Reason Roundup

The U.S. Quietly Departs Its Largest Military Base in Afghanistan

Plus: Sha'Carri Richardson might miss Olympics over positive pot test, 130 countries agree to broad strokes of a global minimum corporate tax, and more...


The U.S. military fully departed its largest base in Afghanistan last night, giving the surest sign yet that all American forces could be out of the country by September 11. On Thursday night, American forces stationed at Bagram Airfield quietly left the massive facility, the Associated Press reports.

U.S. troops pulled out of the base without any formal ceremony, or even an attempt to coordinate with local Afghan officials, who are now responsible for Bagram. The hasty withdrawal resulted in a wave of looters rushing the unsecured base and ransacking several buildings before Afghan security forces were able to regain control.

Bagram, first built by the Soviets in the 1950s, served as the center of the U.S. war effort in Afghanistan. At the height of the American presence there, over 100,000 troops were passing through the base each year. It was infamously home to a detention center, where prisoners captured during the war were held and, on a number of occasions, tortured.

There are currently somewhere between 2,500 and 3,500 U.S. troops still in Afghanistan, although precise numbers are hard to come by given the inconsistent ways that the military tallies up troops in the country. The Biden administration has committed to pulling all these troops out of the country by September 11, save for a couple hundred to guard the U.S. embassy in the capital Kabul. Most troops should be gone by July 4.

That's an extension of the May 1 withdrawal date that the previous Trump administration had committed to.

Most of the 7,000 European troops stationed in Afghanistan as part of the NATO mission there have been withdrawn over the past month, according to the A.P.

Even with most military personnel gone, there's still a distinct possibility that the U.S. will continue smaller-scale, covert operations in the country in order to target Al Qaeda and other terrorist groups.

The American military troop withdrawal has increased the urgency of addressing the huge backlog of visa applications of Afghans who'd worked with the U.S. military as interpreters, and whose lives are now in danger from a resurgent Taliban.

The Taliban has doubled the amount of Afghanistan it controls over the past several months, NBC News reported last week. The Afghan government's security forces that the U.S. has spent billions of dollars and two decades training have proven ineffective at stopping the group's advance.


U.S. sprinter Sha'Carri Richardson might miss the Tokyo Olympics after testing positive for marijuana. Cincinnati Enquirer reporter Tyler Dragon says that Richardson is facing a 30-day suspension that would prevent her from participating in the 100-meter dash. Even if suspended, she still would be able to compete in the 4×100-meter relay.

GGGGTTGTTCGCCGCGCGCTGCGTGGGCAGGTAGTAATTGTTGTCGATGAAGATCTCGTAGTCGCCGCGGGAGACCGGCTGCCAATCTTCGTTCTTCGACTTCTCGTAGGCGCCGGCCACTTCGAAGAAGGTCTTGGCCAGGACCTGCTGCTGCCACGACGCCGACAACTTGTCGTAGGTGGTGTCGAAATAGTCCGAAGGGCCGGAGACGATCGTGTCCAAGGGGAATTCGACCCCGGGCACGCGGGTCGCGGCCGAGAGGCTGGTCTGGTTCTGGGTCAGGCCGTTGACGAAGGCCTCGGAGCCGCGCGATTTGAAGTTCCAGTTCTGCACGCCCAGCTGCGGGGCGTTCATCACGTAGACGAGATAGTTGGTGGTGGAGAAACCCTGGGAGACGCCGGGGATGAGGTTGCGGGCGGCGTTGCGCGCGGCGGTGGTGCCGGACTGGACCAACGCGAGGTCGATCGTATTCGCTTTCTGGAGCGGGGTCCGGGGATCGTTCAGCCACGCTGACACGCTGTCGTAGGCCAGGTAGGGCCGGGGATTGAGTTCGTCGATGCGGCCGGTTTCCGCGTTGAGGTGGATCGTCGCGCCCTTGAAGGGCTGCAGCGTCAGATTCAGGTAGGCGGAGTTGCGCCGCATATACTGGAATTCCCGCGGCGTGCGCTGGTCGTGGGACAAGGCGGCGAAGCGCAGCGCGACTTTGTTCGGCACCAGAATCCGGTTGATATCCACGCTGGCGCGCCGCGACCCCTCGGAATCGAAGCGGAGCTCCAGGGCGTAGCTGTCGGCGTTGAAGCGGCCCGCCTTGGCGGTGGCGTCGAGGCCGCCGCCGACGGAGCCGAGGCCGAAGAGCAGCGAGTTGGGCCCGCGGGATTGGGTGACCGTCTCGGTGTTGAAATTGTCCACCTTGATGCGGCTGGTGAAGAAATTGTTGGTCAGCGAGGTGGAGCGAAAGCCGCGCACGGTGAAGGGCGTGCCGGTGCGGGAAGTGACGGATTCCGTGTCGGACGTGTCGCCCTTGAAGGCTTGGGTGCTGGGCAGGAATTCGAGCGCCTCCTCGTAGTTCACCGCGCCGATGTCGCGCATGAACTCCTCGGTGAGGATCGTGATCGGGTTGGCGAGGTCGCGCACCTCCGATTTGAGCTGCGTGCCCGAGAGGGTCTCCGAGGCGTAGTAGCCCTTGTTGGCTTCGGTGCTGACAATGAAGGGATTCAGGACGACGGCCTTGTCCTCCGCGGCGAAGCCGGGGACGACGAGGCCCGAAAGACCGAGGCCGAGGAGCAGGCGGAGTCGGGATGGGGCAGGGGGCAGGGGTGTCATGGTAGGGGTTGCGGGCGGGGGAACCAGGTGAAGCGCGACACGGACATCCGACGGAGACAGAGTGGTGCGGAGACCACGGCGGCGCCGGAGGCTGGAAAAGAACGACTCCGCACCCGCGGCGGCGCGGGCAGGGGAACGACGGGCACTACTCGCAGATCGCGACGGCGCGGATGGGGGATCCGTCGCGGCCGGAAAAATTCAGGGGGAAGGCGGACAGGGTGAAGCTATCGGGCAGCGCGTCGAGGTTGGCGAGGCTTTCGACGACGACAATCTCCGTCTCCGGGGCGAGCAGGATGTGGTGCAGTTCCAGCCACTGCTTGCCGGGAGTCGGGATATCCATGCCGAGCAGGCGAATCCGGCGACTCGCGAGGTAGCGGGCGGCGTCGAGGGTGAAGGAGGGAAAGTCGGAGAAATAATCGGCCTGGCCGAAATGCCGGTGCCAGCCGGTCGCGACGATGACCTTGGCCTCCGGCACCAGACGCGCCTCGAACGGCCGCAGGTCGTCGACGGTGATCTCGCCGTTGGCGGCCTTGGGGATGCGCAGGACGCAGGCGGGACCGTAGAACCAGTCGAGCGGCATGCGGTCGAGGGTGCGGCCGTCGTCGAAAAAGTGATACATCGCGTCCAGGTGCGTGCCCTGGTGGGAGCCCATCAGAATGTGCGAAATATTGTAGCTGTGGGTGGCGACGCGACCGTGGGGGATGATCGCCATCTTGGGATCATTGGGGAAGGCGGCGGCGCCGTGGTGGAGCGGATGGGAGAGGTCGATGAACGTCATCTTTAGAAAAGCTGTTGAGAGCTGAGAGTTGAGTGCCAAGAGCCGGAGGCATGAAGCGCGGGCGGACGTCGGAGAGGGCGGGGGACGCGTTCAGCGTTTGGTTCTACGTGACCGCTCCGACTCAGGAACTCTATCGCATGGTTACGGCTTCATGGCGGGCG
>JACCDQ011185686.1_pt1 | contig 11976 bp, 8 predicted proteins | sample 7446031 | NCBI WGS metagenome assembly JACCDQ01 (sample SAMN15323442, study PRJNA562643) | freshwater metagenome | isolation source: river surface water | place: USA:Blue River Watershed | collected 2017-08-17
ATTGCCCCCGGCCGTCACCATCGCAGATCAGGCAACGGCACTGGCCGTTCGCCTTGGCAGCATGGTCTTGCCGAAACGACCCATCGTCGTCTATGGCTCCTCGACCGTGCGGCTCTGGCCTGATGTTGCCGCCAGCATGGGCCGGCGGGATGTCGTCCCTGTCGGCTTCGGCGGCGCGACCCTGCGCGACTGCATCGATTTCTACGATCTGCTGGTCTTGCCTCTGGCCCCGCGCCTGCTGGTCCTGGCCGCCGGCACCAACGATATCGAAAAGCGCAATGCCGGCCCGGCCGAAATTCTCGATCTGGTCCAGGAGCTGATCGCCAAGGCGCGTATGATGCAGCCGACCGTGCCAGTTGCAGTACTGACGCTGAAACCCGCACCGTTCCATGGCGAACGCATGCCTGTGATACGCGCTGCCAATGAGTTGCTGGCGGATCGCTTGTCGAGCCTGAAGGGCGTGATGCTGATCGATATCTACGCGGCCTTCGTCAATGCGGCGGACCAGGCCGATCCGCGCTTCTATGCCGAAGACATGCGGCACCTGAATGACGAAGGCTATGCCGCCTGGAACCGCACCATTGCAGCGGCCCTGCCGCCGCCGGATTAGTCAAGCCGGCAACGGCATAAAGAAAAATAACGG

Bleacher Report has more details about Richardson's potential suspension:

Andre Lowe of Jamaica Gleaner reported "traces of the substance" were found in Richardson's sample collected at the Olympic Trials, yet that doesn't mean an automatic suspension is looming.

The World Anti-Doping Agency's prohibited substance list includes all natural and synthetic cannabinoids—with the exception of cannabidiol—but specifies those are banned during competition. As Lowe noted, if an athlete can prove they did not use the substance during the trials, they may only be looking at a three-month ban, which could also be reduced if the athlete submits to an approved treatment program.

Should Richardson have her spot on the Olympic team revoked, Jenna Prandini—who placed fourth in the 100-meter—will serve as a replacement.


The Biden administration has gained international support for its plans to create a "global minimum tax." On Thursday, The Wall Street Journal reports that officials from 130 countries agreed to the broad strokes of a plan that would impose a corporate tax of at least 15 percent wherever a corporation is headquartered.

"Today's agreement by 130 countries representing more than 90% of global GDP is a clear sign: The race to the bottom is one step closer to coming to an end," said U.S. Treasury Secretary Janet Yellen, who'd been leading the negotiations.

A report from the Tax Foundation notes that most studies have found that the majority of the corporate tax burden, as much as 70 percent, is paid by employees in the form of reduced wages.


• House Speaker Nancy Pelosi (D–Calif.) announces the members of the House's select committee that will investigate the January 6 riot at the Capitol.

• A new working paper published by the National Bureau of Economic Research finds that minimum wage increases in Los Angeles were paid for by customers in higher-income neighborhoods. Business owners and commercial landlords primarily absorbed the costs in lower-income areas.

• California gubernatorial candidate Caitlin Jenner suggests the state's homeless could be moved to "big open fields."

• Federal prosecutors have hit the Trump Organization and its CFO, Allen Weisselberg, with criminal charges for an alleged multi-year tax fraud scheme. Former President Donald Trump said in a statement that the charges were a "political Witch Hunt by the Radical Left Democrats."

• Hillbilly Elegy author J.D. Vance announces his candidacy for the U.S. Senate in Ohio.

• An approaching tropical storm is complicating search and rescue efforts at the site of a collapsed condo building in Surfside, Florida.

• Trumpworld figures launch new social media platform GETTR.